How “clean” is your data?
Data cleaning is the process of detecting and correcting inaccurate data from your patient records. It is the overall process that should be used to ensure the data is correct, consistent, and usable. Data cleaning starts with understanding your data, where it comes from, and what it says. The trauma registry should have a consistent data cleaning process which marks the “closing” of a month.
There are many different benefits to having a solid data cleaning process for your trauma program. First, this process removes major errors and inconsistencies in your data. These inconsistencies will cause you to be high (or potentially low) outliers in your benchmarking reports. Second, ensuring a data cleaning process for monthly closure will make everyone on your team more efficient. The errors identified through data validation and data cleaning will increase the working knowledge and the interrater reliability of your trauma registrars. Third, as the interrater reliability increases, and data errors decrease, the reliability of your internal and external reports increases. This will give a new level of confidence to the trauma team as they review your benchmarking reports, and evaluate their care provided.
There are basically five steps in data cleaning.
1. Monitor for errors.
Keep a record of trends in either data element errors, misunderstandings, or abstractor specific errors. Observing the trends will allow you to focus your attention to these specific errors in the upcoming months, until these errors are no longer problematic. Just like with any performance improvement project, remember “Loop Closure”! Circle back in three to six months and ensure the problem has not popped back up.
2. Standardize your process.
This is one of the biggest areas a trauma registrar needs to work. Each institutional trauma registry should have a data dictionary similar to the National Trauma Data Standards (NTDS) Data Dictionary. The NTDS fields will of course have the exact same definitions, but the additional information will detail exactly where in your electronic medical record (EMR) the data is found. Listing the primary and secondary data sources is key. Non-NTDS data elements will likewise need a clear definition, common null values, and the same primary and secondary EMR locations. In summary, your institutional data dictionary should be an exact road map for anyone abstracting charts. It should demonstrate the level of detail that would ensure all abstractors are abstracting data in the exact same way.
3. Validate data accuracy.
We could write a book on this topic. There are so many ways that data validation occurs. First there is the International Trauma Data Exchange (ITDX) validation that is built into each trauma registry software package. This type of data validation is strictly looking for schematic errors. These are things like correct field choices (characters or numbers) correct upper and lower data element limits (such as systolic blood pressure) and that the correct rules for the data element have been followed. Typically, this will check to ensure the appropriate usage of common null values for the data element. It also contains cross reference rules where two pieces of interdependent data match, such as admission date and time occurring after the injury date and time. These schematic errors are also known as syntactic errors. These are errors in the acceptable “structure” of the trauma registry. In other words, it looks at what you put in to ensure it follows the rules without considering what it means. The ITDX thus will give you Level 1-4 errors. Level 1 and 2’s will keep your entire data submission file from being excepted, whereas Level 3 and 4’s are more warning errors for you to verify.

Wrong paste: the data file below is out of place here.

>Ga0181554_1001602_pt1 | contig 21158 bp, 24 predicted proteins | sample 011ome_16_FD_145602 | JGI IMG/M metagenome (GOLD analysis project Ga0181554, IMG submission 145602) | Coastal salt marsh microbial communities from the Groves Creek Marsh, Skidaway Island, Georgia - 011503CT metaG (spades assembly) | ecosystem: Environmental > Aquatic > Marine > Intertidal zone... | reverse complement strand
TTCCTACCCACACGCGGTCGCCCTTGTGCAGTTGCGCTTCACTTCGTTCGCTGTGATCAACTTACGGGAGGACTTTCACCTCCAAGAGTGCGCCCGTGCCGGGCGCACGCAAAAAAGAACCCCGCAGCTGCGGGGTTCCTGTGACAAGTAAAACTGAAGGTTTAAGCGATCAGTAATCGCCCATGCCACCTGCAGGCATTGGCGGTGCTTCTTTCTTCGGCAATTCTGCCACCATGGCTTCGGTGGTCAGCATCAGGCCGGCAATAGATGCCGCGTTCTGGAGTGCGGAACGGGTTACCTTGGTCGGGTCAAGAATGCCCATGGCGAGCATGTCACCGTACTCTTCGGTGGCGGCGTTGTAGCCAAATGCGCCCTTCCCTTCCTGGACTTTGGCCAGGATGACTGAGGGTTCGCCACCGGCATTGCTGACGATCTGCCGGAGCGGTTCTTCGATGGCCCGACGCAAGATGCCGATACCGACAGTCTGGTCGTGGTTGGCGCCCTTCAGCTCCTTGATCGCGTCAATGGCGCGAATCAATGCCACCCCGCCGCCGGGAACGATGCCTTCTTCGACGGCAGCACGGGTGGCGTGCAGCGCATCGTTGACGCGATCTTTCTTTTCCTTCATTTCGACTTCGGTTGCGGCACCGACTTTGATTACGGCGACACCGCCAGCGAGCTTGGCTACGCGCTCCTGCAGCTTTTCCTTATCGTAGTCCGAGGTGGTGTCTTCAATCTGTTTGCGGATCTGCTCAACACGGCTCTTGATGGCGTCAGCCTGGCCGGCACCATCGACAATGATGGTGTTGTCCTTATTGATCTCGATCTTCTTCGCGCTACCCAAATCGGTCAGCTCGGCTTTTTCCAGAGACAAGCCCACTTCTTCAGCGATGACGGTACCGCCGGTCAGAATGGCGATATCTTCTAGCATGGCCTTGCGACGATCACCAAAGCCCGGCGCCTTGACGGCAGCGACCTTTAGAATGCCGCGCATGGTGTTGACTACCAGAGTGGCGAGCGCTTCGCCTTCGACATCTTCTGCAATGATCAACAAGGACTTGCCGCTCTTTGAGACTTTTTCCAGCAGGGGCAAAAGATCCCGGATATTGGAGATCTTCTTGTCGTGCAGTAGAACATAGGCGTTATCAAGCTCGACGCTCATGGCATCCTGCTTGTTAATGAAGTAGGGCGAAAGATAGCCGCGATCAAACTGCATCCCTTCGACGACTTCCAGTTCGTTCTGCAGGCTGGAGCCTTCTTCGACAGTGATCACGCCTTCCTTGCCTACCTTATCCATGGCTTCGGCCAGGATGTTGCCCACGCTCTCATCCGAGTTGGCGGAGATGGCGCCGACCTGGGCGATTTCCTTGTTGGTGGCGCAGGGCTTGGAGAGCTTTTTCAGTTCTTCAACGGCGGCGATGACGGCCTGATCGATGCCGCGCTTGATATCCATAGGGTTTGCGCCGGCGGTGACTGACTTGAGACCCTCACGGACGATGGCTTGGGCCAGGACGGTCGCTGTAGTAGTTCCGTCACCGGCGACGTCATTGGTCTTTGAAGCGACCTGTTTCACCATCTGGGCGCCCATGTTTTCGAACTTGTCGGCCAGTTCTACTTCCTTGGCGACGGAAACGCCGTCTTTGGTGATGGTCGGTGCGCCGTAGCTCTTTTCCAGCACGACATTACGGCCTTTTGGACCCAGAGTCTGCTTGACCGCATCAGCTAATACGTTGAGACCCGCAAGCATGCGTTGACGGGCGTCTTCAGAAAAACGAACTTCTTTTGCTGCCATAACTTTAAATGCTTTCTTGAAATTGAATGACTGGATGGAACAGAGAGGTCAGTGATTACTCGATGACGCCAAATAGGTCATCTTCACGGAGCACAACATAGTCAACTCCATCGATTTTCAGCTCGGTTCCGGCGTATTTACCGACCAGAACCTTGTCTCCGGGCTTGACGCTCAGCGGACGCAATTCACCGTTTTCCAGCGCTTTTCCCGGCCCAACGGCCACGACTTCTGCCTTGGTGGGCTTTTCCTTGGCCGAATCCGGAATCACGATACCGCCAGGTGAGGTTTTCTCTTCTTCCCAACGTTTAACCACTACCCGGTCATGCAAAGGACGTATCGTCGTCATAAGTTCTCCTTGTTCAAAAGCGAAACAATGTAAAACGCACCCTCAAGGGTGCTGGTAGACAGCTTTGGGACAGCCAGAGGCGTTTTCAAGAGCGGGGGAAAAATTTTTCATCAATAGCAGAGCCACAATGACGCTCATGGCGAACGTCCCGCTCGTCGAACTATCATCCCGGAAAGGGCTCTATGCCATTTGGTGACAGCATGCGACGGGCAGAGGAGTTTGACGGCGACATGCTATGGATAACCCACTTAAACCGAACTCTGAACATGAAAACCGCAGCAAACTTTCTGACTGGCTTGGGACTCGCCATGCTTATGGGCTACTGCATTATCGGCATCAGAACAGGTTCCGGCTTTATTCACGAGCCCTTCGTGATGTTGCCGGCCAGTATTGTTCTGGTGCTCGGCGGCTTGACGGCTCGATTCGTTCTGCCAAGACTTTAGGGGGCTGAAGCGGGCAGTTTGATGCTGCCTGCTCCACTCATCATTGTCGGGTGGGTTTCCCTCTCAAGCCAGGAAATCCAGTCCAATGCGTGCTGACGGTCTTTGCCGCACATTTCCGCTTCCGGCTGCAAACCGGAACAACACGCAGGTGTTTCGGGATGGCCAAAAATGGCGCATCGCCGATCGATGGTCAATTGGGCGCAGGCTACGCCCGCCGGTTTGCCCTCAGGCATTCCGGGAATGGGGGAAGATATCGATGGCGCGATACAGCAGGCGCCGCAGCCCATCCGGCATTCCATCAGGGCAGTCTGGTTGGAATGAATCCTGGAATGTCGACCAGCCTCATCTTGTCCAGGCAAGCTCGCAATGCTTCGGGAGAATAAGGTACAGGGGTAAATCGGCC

Next, you need to look at the actual validity of the data that you entered. This is the portion of data validation that requires you to “re-abstract” key elements in the trauma registry to ensure your data is correct. See our archived article: “Data Point Inter-rater Reliability for Targeted Trauma Registrar Education Leads to Pristine Data” for more detailed information on specific data fields that should be validated. In this type of validation, we would re-abstract the initial vital signs. A systolic blood pressure of 180 was entered. Schematic validation would find this as a valid entry as it is above the lower limits and below the upper limits of the acceptable systolic blood pressure range. However, schematic validation does not know if the actual systolic blood pressure was 80, 108 or 180. Thus, direct re-abstraction must occur.
4. Analyze your data.
What does your data say about your trauma department and the care you provide? This is such a loaded question. How you answer it, depends on what your data demonstrates. For example, does your W Score match your perception of your care? If you feel that you deliver excellent care, and that you have a great trauma program, yet your W Score is a negative number, you have contraindicated results. Cleaning your data and having a set monthly closure routine will ensure that your data is as accurate, relevant, and usable.
5. Communicate with your team.
Share the new standardized cleaning process you have developed with your entire team. This promotes the adaptation of the process for everyone, as well as increases their confidence in the data. Remember that this data is used for your internal performance improvement program, injury prevention, and medical research. Externally, it is used on a state level for trauma system development, and nationally for injury surveillance and research. Most importantly your data is used for your benchmarking reports.